A less frequently seen error, but nevertheless an annoying one. It usually stems from incorrect use of an Object Oriented module.

In our example we used the excellent DateTime module to create a string representing the Year, Month, and Day. The module has a method called ymd that will return the date in YYYY-MM-DD format.

However this is a method of a DateTime object and not the DateTime class.

So when someone write the following code and runs it:

examples/datetime_ymd_incorrectly.pl

use 5.010;
use strict;
use warnings;
use DateTime; 

say DateTime->ymd;

we get:

Can't use string ("DateTime") as a HASH ref while "strict refs" in use at .../DateTime.pm line 682.

Unfortunately it looks as if the error was in the DateTime module (line 682) while the actual problem was the way we called it.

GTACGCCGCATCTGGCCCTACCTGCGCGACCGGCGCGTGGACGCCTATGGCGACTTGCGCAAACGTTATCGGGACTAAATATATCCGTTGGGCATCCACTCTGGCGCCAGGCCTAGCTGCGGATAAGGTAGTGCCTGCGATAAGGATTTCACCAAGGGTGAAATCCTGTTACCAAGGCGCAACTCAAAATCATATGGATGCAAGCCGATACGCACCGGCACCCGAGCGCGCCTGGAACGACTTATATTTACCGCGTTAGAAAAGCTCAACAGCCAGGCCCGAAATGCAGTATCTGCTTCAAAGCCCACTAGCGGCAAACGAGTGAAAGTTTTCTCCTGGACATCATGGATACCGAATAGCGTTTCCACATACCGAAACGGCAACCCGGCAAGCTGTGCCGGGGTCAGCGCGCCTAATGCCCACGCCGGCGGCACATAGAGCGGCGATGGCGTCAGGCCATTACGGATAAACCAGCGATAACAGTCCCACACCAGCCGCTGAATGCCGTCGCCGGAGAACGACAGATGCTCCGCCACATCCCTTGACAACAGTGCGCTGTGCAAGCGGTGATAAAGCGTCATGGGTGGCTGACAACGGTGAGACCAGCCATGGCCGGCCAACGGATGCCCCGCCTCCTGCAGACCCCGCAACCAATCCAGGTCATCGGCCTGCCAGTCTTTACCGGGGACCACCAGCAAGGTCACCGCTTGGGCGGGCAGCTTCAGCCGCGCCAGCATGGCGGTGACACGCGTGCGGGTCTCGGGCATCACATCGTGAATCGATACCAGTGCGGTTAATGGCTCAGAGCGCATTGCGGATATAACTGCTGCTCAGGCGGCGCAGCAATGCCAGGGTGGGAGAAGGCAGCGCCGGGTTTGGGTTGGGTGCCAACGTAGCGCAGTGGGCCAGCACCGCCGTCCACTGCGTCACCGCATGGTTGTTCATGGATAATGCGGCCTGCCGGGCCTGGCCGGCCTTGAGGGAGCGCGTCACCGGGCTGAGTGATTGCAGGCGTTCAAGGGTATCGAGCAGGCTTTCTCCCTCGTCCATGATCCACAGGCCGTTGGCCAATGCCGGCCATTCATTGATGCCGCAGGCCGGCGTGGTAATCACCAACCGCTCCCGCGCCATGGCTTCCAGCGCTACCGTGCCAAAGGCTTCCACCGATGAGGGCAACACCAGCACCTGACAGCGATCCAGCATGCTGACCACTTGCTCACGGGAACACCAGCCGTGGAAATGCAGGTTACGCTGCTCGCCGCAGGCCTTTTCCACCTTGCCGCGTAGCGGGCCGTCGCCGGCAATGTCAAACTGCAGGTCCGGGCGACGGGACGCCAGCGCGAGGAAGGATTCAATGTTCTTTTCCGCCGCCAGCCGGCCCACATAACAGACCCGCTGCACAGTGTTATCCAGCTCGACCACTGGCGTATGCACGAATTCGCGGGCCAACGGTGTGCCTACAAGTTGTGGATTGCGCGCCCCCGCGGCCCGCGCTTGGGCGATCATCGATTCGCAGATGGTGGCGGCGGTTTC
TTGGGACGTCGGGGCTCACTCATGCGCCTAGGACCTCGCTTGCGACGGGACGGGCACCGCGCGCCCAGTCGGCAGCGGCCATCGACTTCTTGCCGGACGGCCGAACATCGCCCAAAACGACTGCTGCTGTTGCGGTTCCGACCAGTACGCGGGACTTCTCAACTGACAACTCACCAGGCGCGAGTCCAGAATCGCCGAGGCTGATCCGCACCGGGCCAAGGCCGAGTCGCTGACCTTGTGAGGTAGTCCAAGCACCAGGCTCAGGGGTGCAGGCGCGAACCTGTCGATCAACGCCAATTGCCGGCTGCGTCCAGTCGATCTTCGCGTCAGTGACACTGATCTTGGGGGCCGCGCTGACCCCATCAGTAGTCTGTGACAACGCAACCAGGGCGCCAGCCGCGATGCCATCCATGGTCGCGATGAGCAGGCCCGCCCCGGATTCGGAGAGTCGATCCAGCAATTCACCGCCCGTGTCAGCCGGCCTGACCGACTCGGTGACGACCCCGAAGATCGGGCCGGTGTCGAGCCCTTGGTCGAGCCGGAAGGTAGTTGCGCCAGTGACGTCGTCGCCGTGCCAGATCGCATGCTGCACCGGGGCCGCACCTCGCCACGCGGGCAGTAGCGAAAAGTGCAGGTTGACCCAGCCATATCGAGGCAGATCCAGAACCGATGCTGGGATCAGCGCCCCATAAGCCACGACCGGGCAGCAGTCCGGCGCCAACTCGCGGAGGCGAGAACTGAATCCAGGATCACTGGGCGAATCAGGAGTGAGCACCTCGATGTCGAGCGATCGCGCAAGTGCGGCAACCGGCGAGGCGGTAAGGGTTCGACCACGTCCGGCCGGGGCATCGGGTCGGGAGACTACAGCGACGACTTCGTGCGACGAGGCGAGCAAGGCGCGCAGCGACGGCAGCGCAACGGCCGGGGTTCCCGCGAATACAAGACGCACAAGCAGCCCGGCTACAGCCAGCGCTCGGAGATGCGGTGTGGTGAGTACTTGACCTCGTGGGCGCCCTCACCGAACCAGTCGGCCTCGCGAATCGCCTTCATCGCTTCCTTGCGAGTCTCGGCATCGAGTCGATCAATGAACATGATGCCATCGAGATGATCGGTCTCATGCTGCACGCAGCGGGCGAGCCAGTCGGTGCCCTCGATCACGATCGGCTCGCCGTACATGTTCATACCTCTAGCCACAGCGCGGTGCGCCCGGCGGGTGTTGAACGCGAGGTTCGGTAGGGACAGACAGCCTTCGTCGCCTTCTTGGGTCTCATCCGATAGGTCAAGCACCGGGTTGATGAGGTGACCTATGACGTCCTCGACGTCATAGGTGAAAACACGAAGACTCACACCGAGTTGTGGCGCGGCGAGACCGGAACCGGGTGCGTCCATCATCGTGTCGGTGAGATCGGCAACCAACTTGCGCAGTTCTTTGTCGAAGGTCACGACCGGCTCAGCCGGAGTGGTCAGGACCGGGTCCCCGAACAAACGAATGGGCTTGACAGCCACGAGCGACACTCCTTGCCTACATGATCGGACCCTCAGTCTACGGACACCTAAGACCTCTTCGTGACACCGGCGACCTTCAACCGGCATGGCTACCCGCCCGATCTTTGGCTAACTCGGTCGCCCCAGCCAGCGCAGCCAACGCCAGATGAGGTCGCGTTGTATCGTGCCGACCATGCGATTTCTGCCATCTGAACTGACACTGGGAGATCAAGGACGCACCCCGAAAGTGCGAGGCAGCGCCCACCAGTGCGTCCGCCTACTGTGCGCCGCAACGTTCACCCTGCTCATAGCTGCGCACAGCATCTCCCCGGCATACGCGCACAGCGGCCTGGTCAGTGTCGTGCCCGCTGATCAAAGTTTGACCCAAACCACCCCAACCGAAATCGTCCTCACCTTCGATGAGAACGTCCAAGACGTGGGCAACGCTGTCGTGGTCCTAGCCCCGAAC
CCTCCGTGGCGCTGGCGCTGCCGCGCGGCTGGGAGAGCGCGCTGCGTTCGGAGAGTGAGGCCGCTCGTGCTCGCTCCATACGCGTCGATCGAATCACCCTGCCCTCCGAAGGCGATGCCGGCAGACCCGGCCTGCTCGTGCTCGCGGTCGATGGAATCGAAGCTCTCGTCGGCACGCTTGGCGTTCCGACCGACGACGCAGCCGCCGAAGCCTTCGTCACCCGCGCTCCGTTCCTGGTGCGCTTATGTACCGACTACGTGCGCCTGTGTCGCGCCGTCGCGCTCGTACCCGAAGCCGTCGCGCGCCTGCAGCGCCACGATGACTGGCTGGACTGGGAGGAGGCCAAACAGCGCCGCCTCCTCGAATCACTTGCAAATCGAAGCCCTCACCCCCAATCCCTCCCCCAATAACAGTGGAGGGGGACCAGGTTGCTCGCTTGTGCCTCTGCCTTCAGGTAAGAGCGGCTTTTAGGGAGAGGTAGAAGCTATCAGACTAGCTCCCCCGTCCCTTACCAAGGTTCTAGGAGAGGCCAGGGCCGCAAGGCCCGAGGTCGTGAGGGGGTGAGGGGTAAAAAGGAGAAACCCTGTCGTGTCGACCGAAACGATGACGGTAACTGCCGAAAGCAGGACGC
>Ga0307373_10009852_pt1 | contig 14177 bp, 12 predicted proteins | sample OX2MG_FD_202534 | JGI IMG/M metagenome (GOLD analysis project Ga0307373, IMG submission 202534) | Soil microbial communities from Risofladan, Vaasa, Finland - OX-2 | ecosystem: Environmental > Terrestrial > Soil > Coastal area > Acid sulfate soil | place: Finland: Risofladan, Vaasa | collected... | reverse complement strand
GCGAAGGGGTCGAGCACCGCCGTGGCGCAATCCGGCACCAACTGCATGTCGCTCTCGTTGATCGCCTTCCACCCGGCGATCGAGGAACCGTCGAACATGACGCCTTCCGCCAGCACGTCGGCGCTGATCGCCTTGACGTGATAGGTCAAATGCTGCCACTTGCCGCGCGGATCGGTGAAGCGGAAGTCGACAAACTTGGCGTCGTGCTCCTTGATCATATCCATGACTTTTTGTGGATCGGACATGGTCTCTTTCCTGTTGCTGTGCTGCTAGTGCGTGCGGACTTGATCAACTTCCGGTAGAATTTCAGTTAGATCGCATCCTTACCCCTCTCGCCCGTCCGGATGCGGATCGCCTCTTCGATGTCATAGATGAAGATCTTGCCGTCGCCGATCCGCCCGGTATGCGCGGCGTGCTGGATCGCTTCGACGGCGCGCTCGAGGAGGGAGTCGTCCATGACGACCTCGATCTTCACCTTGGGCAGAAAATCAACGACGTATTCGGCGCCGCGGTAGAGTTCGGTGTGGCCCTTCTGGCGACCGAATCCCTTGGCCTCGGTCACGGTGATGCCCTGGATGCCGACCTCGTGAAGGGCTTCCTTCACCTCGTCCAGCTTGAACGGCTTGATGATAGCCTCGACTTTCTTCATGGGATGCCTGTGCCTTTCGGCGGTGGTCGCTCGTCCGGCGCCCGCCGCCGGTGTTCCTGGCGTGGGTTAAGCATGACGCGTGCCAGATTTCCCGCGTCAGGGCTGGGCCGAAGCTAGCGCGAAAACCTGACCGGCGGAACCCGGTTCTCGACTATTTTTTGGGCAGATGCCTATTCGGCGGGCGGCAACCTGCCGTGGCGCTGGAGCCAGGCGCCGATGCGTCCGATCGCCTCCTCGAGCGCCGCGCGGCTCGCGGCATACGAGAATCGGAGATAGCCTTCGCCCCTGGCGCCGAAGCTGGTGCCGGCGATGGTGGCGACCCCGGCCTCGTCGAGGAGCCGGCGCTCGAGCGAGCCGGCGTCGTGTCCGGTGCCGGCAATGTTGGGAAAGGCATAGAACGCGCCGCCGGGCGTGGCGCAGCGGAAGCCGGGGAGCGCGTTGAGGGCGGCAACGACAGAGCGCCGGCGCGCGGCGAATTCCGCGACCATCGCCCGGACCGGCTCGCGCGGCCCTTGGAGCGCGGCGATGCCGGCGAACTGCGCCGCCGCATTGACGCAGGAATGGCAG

The correct way to use this is by first creating a DateTime object with one of the constructors. e.g. using now and then calling ymd on the object representing the current time:

examples/datetime_ymd_correctly.pl
use 5.010;
use strict;
use warnings;
use DateTime; 

my $d = DateTime->now();
say $d->ymd;

2017-08-11

Can't use string (...) as an HASH ref while "strict refs" in use at ...

So what is this error message?

As you might know strict has 3 parts. This error was triggered by the part called strict refs that disables Symbolic references. Which is a good thing.

The error manifested itself inside the DateTime module where we had code that effectively did something like this:

examples/datetime_ymd_error.pl

use 5.010;
use strict;
use warnings;

my $self = 'DateTime';
say $self->{date};

In which we are trying to use the content of $self which is DateTime in our case, as a reference to a HASH.

Some people might blame strict for the error and try to turn it off, but that will just bring us a silent error that will bite us later.